I have a high degree of confidence that I will see naked women tomorrow. These will be women lacking in the sort of protestant modesty and self-denial to which Max Weber attributed so much of America’s success. And while I am not 100% positive that I actually will see such women, I do have total confidence that I will be gambling tomorrow. And, if John McGlaughlin were to ask me “Jonah! Where is your whale, Jonah?”
I would say, “I don’t have a whale, John.”
And then, finally, when he would ask, “Jonah on a scale of zero to ten, with 0 meaning absolutely no likelihood and 10 meaning metaphysical certitude, how likely is it that you will drink beer tomorrow?”
“Well, John I would have to say 11 on that one.”
You see, tomorrow is my bachelor party.
Shortly after dawn — yes, dawn — I will be part of an advance patrol heading to the Pimlico race track in Baltimore to secure a spot on the infield for the 126th Preakness, the middle jewel in the Triple Crown. Once we have successfully bivouacked, a larger contingent of barbarians and would-be barbarians will reinforce our ranks. We have set strict rules for ourselves. No alcoholic beverages will be opened until noon. Considering the fact that post time for the actual Preakness (also known by its more social-scientific name, “freakness”) isn’t until around 5:30, we think this is the prudent thing to do.
Our daylight hours will be filled with merriment, jocularity, and gentlemanly wagering. Witty badinage and the exchange of salty bon mots — usually in iambic pentameter — shall be the order of the day. Indeed, if we feel particularly saucy we might even conjure a few haiku.
My buffalo wing
refluxing grotesque constant
won’t stop me from more.
Beer on my breath
Nacho cheese on my shirt
Horizon holds no women.
Nobody said they would be good haikus.
Afterwards, we shall board a rented conveyance of some sort and head into Charm City itself for a healthy repast, which, in the anti-matter universe where Spock has a goatee, might be called “health food.” What happens after that remains unclear, but the bus is paid for through dawn and my fiancée has chained the front door. It is somewhere in this gray period that I suspect naked women will viewed — but not touched.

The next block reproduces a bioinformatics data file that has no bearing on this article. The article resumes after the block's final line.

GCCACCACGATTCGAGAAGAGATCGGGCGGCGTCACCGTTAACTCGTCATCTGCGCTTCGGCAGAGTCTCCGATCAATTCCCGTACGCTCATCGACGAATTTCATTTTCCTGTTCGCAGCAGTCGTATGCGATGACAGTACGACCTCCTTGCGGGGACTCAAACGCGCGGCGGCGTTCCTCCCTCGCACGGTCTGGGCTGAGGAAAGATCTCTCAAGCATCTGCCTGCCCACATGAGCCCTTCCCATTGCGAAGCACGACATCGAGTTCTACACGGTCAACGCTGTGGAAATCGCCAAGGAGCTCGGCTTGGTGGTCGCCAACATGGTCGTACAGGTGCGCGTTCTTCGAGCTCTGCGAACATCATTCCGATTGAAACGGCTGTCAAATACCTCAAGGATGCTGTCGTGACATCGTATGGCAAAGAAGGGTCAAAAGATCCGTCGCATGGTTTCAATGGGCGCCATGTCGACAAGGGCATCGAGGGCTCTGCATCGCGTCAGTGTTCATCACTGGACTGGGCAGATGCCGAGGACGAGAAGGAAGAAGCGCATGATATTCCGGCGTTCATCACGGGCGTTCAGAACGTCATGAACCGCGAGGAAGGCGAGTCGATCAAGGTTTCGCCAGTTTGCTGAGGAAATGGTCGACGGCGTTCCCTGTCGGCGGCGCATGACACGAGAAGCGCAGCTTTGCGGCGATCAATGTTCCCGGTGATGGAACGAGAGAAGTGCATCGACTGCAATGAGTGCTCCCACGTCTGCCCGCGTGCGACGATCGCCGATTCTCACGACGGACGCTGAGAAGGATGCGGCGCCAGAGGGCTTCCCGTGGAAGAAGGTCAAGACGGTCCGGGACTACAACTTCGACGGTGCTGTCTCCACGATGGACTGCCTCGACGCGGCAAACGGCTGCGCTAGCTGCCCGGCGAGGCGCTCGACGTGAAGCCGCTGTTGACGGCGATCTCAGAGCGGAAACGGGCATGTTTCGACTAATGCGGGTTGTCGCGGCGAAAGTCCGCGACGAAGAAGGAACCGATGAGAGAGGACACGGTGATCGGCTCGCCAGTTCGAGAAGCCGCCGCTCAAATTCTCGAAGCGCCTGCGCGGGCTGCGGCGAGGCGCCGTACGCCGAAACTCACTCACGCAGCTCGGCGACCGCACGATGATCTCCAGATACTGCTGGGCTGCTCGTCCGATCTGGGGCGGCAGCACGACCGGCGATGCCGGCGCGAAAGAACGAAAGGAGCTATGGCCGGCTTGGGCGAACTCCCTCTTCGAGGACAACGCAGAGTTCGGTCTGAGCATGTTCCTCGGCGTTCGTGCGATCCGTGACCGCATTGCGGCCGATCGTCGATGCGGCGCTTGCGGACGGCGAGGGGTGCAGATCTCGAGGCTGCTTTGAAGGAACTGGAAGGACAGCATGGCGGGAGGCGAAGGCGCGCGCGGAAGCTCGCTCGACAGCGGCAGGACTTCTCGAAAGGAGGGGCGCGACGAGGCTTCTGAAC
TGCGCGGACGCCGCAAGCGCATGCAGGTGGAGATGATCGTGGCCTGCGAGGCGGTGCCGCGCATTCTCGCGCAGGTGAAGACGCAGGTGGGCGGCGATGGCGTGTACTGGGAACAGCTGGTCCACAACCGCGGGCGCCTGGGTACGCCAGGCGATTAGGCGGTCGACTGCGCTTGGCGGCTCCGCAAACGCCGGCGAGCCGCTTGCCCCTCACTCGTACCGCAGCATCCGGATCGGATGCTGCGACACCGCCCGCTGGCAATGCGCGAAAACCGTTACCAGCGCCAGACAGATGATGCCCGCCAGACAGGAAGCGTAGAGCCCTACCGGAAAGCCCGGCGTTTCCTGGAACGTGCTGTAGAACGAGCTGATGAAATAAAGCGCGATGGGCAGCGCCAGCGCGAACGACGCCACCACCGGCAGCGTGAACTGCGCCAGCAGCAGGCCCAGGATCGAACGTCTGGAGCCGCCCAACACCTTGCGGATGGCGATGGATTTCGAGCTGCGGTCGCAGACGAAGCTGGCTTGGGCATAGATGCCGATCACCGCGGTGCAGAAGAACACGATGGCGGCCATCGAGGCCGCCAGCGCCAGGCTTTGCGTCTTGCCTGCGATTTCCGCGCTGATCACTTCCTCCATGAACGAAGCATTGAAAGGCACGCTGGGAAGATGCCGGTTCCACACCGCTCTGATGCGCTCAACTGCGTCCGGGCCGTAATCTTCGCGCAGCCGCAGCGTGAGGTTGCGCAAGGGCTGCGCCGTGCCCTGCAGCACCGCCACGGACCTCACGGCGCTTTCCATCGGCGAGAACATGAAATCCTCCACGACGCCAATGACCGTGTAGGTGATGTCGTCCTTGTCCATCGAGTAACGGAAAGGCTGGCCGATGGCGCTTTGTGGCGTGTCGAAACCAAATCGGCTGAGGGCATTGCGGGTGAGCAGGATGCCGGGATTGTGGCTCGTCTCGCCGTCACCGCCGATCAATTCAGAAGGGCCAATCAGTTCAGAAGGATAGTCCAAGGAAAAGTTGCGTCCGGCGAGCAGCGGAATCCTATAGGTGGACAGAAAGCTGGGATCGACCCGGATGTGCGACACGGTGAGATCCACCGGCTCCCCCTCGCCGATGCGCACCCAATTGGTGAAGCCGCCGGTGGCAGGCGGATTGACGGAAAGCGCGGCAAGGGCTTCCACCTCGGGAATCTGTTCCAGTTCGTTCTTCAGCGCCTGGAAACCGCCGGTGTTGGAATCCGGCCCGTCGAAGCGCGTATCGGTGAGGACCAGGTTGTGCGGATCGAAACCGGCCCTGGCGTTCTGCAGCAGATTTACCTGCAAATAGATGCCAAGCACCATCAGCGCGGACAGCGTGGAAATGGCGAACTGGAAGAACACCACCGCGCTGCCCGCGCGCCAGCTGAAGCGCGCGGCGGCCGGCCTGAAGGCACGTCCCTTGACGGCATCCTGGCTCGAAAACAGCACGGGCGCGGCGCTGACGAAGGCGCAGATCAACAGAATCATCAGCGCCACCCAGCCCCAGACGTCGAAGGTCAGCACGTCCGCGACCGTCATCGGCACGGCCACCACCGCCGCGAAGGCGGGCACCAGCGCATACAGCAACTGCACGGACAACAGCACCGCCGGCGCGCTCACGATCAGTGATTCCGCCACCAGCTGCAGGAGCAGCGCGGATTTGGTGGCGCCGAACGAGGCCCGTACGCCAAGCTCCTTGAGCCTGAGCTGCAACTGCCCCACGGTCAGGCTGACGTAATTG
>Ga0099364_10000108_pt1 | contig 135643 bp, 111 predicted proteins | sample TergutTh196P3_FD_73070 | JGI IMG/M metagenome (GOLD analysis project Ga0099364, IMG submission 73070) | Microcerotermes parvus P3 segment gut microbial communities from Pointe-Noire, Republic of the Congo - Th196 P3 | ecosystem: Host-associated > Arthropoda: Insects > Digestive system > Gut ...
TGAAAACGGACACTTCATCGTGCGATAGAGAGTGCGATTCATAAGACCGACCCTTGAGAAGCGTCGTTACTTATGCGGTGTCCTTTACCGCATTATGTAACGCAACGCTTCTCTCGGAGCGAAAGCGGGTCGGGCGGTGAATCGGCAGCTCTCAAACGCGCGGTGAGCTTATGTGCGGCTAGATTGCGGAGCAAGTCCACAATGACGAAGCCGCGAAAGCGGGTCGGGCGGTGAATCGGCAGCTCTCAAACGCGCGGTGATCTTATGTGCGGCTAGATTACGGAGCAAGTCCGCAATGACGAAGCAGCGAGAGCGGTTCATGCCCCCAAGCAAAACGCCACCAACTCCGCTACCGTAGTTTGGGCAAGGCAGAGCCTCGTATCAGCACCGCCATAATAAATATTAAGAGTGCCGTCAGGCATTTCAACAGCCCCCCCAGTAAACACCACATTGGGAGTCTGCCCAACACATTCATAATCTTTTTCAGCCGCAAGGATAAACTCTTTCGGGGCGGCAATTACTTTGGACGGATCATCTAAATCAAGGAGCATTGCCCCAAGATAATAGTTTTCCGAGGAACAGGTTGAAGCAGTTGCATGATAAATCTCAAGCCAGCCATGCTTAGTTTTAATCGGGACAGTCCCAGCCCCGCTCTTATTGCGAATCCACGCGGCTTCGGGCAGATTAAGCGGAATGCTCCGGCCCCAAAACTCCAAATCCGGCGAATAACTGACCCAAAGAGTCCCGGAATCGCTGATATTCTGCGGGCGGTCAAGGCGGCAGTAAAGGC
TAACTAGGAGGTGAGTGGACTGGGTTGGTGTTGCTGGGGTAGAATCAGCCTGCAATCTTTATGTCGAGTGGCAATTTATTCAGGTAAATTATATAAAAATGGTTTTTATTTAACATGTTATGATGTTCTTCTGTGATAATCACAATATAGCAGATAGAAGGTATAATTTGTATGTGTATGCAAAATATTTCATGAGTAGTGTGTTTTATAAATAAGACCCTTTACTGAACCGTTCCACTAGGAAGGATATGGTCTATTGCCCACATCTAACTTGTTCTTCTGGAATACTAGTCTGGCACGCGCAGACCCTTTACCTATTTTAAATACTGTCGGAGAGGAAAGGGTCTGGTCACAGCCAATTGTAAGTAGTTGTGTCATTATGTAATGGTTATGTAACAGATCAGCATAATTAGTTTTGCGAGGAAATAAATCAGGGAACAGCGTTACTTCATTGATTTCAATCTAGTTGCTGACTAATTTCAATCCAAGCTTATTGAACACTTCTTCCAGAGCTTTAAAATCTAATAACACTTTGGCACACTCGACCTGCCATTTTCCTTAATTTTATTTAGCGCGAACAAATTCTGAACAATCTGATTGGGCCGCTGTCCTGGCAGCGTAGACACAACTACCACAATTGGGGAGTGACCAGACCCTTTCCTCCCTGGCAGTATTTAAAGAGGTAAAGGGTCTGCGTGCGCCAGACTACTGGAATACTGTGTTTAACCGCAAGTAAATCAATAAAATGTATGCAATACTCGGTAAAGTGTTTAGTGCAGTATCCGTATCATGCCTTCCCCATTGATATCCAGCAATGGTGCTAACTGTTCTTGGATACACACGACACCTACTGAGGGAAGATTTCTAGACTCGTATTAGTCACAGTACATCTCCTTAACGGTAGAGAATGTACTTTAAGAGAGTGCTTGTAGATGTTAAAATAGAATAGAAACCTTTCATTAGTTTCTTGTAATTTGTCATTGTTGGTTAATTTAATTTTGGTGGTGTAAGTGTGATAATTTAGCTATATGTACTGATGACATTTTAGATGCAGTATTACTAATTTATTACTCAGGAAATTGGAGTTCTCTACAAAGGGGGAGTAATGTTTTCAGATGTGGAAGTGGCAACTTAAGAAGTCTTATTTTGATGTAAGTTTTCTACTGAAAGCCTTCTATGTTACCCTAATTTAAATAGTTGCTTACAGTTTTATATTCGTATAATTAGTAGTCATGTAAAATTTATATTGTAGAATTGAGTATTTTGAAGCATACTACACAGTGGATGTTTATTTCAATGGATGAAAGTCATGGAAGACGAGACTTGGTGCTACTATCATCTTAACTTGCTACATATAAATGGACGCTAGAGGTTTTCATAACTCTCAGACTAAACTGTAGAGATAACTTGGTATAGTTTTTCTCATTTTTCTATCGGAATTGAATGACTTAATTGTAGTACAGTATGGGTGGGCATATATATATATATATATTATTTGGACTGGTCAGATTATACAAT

Lighten Up, Francis
Now, as surely as Alec Baldwin moves his lips when he reads, I am sure I will get e-mail today from some readers scolding me for the poor example I am setting for today’s youth.
Indeed, whenever I write about TV, beer, women’s prison movies, and any other staple subject of magazines like Maxim, I get a hard time from somebody about how I should follow a higher standard.
These are always tough criticisms for me, because I generally like the sort of people who make them and often agree with their arguments. For example, in Wednesday’s column I used the phrase “pacing the floor like an expectant father with the clap” and several readers, most of them moms and grandmothers, scolded me about it. These are good people who make a valid point about good taste and bad.
More importantly, as a conservative — as opposed to various flavors of liberals, libertarians, libertines, and radical queer theorists — I believe in standards, defend tradition and, despite my fondness for the Chained Heat oeuvre, would surely not want to live in a country where prison movies about saucy women with fake breasts and faker dialogue, living 20 to a cell, taking soapy showers 10 times a day, eliciting “feelings they’ve never had before,” were anything but naughty. Very naughty. So, so, so naughty.
Sorry. Got caught up in a bit of revelry of a flashback there.
I bring this up because I’ve been struggling with how to reconcile my deep-seated conservative convictions and my equally unapologetic fondness for brown liquors and not taking myself too seriously. I may just be making excuses, but I think there’s an intellectual case to be made for people like me who think there’s such a thing as right and wrong but who also get a kick out of Cheech and Chong. Call it Moral Centrism, a phrase I just made up and which I may abandon after thinking it through. In the meantime, Mr. or Mrs. Webmaster, could you toss me one of those cool subhead-title things…?
The Case for Moral Centrism
We are all familiar with the problem of centrists in politics. All moderates think they’re centrists, which is what usually but not always gives centrism such a bad name. Moderates believe in splitting the differences. The mean-spirited conservatives don’t want a federal program designed to guarantee that small children never again get splinters. The impractical liberals want to implement the program, costing billions, right away. The moderate splits the difference and carries on as if he’s incredibly brave for introducing legislation that will make a “fiscally responsible down payment” on this much-needed program. It should come as no surprise that these are the politicians I despise the most.